“What is an industry in Erikson’s theory? What does inferiority mean?” This and many other questions frequently arise when the theory of psychosocial development is brought up. Based on my understanding of this interesting concept, I have compiled an explanation of these two terms from Erikson’s work and helped it with some examples to the best of my ability.
During this stage, children explore different interests, take on new challenges, and develop skills that shape their identity.
This concept comes from Erik Erikson’s theory of psychosocial development, an influential theory that identifies eight stages of human development, each with a central psychosocial conflict that individuals must resolve.
Definition of Industry vs. Inferiority
Children at this stage are eager to learn and accomplish new things, striving to meet the expectations set by their teachers or parents.
The difference between industry and inferiority is that while the former seeks to improve, the latter seeks to tear down.
Industry: I will practice my guitar until I play like Jimi Hendrix.
Inferiority: My guitar sucks because I’m not a good enough musician.
The Role of ‘Industry vs. Inferiority’ in Erikson’s Model
The ‘Industry vs. Inferiority’ stage is the fourth of Erikson’s eight stages and typically affects children between 6 and 11 years old. This stage often corresponds with early school years, where children develop a sense of pride and competence in their skills and abilities (industry) or may feel inadequate and inferior if they can’t measure up to standards.
Erikson believed that successfully navigating this stage helps children build the virtue of “Competency.” The successful resolution of industry vs. inferiority sets the foundation for the next stage in the model – ‘Identity vs. Role Confusion’ – associated with adolescence.
Characteristics of Industry vs. Inferiority Stage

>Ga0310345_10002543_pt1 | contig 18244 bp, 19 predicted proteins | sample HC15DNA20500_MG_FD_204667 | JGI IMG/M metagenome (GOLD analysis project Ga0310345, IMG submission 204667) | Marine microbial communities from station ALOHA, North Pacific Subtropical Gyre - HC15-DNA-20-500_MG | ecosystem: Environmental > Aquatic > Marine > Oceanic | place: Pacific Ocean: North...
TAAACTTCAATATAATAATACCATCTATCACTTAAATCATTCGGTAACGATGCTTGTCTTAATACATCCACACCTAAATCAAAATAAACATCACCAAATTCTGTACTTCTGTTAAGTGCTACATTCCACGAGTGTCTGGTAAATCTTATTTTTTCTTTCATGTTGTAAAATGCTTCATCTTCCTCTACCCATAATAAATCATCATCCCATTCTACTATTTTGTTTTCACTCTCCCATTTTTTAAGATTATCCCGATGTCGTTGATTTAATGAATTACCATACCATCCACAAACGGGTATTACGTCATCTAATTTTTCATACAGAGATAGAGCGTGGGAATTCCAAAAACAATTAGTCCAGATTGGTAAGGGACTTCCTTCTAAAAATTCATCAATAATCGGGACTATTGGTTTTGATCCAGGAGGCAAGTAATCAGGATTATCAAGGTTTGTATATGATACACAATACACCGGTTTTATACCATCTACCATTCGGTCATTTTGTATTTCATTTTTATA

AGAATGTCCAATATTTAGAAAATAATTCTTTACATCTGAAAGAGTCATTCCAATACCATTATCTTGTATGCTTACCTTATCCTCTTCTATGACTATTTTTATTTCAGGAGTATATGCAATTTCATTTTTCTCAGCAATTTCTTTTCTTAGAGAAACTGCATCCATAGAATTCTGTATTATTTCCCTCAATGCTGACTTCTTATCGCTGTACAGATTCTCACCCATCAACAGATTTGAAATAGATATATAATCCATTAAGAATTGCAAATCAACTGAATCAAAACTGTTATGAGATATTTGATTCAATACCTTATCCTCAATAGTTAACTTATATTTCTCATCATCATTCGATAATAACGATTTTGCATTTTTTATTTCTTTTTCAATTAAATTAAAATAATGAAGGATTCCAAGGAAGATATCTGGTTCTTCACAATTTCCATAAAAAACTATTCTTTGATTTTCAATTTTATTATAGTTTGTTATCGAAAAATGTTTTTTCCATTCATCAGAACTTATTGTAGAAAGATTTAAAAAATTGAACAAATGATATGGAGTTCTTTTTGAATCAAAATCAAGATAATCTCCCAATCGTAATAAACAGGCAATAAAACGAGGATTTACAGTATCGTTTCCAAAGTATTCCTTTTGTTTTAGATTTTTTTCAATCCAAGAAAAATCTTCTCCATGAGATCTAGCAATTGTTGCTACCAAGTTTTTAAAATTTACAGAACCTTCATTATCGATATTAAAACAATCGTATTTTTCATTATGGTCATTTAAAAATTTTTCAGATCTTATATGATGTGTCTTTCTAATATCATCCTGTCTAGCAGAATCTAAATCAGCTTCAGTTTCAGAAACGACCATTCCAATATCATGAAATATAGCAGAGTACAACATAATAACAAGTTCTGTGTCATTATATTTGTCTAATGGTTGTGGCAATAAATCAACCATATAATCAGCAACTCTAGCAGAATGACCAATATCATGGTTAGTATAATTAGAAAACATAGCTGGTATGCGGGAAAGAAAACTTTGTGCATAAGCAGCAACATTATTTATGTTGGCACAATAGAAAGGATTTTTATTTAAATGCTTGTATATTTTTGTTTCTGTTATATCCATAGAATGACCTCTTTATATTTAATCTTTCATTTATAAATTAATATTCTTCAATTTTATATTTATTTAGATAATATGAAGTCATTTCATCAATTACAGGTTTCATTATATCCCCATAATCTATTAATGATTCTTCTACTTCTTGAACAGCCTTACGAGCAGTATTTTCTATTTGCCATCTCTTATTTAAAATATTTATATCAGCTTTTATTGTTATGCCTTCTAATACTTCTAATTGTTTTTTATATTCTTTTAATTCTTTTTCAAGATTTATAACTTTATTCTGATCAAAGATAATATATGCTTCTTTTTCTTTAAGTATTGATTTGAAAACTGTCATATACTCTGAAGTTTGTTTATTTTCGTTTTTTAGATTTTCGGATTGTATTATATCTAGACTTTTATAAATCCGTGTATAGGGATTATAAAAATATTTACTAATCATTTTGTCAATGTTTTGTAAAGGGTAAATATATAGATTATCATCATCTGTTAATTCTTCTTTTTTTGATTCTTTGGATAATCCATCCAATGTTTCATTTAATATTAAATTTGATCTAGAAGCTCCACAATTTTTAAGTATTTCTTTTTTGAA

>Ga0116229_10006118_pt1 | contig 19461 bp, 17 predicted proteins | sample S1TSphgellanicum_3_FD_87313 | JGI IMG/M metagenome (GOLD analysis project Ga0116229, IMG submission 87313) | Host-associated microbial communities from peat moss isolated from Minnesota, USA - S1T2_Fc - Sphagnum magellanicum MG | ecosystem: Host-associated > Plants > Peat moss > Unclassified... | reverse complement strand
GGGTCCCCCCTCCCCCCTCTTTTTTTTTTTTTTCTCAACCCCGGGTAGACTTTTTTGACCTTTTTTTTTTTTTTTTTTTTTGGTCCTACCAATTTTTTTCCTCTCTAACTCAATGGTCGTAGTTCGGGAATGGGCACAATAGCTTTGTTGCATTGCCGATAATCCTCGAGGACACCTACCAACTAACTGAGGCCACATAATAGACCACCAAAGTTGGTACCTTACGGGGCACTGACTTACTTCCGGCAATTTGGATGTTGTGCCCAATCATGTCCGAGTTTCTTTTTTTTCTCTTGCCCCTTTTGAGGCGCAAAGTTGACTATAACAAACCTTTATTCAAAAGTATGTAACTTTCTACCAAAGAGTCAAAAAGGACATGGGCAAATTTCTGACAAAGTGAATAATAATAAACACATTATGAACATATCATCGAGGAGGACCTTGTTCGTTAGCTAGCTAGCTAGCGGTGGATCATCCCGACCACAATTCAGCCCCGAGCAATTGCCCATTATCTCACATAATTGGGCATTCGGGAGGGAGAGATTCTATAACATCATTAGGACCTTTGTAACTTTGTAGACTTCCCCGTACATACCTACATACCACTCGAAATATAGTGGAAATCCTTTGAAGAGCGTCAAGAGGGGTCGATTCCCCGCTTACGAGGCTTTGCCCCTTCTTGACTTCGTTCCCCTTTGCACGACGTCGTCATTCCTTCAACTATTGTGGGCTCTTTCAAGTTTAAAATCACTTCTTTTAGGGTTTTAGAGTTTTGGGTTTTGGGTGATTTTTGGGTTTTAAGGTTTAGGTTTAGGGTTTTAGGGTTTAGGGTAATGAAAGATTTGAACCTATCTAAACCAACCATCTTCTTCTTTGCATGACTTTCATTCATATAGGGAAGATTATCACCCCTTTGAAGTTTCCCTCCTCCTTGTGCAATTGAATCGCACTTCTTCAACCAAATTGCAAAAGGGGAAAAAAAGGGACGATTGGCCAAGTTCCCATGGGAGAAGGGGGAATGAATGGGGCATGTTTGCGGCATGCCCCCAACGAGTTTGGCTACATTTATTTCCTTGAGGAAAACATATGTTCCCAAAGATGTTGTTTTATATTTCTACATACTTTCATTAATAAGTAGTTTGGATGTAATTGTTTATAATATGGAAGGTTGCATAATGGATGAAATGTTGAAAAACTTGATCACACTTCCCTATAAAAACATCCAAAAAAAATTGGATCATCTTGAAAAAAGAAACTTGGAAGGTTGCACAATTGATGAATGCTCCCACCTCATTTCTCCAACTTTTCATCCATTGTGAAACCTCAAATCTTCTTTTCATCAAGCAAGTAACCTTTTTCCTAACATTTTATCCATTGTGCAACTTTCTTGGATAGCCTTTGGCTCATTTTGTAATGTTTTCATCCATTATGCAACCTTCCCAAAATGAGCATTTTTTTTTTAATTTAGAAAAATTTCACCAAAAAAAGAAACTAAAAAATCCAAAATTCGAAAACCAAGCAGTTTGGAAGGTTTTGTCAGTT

Although Erik Erikson’s psychosocial developmental stages are typically thought of in terms of the issues humans face at each stage, it is more helpful to focus on the characteristics that make individuals successful or unsuccessful at each stage.
Let’s explore the characteristics of the industry vs. inferiority stage.
- They have strong self-confidence and self-worth
- They can adapt to any situation and are unafraid to take risks
- They can learn from mistakes and use this knowledge for future success
- They have high levels of energy and motivation for life in general
- They can think critically, solve problems, and make good decisions based on their judgment
- The child knows that they are not good enough or inferior, but they don’t know how to deal with it
- Inferiority becomes a part of their identity
- They can become depressed and develop a negative self-image
- A sense of shame and guilt can develop
- They may try to hide their inferiority by compensating for it in other ways, such as being overly critical of others.
Impact of Industry vs. Inferiority
The industry vs. inferiority stage has lasting implications on an individual’s development, shaping their relationships with work, productivity, learning, and self-confidence.
1. Development of Self-Esteem: Successfully navigating this stage results in a strong sense of self-confidence and industry. Children who feel industrious develop positive self-esteem and are more likely to be driven, ambitious, and confident in their abilities.
2. Commitment Toward Goals: Children with a strong sense of industry tend to be more perseverant and committed to their goals. They are more likely to put in the effort to succeed in their tasks and can effectively cope with failures.
3. Future Learning and Productivity: The sense of competence and productivity developed during this stage significantly influences an individual’s approach to learning and work in their future life. People with a strong sense of industry are likelier to be engaged, motivated, and productive in their adult lives.
On the other hand, children who do not navigate this stage successfully and develop a sense of inferiority may struggle with the following:
1. Low Self-Esteem: Inferiority can lead to low self-esteem, a pattern of self-doubt, and feelings of inadequacy. Over time, these feelings can impact an individual’s mental well-being.
2. Avoidance of Challenges: People with an ingrained sense of inferiority may shy away from challenges or new tasks for fear of failure or continued feeling of inadequacy.
3. Less Ambitious: An internalized sense of inferiority might make individuals less ambitious in their future undertakings, as they do not consider themselves capable enough.
4. Difficulty with Relationships: Inferiority feelings might affect individuals’ social interactions and relationships, as they may feel anxious about their image or perceived inadequacies.
Here’s an overview of industry vs. inferiority: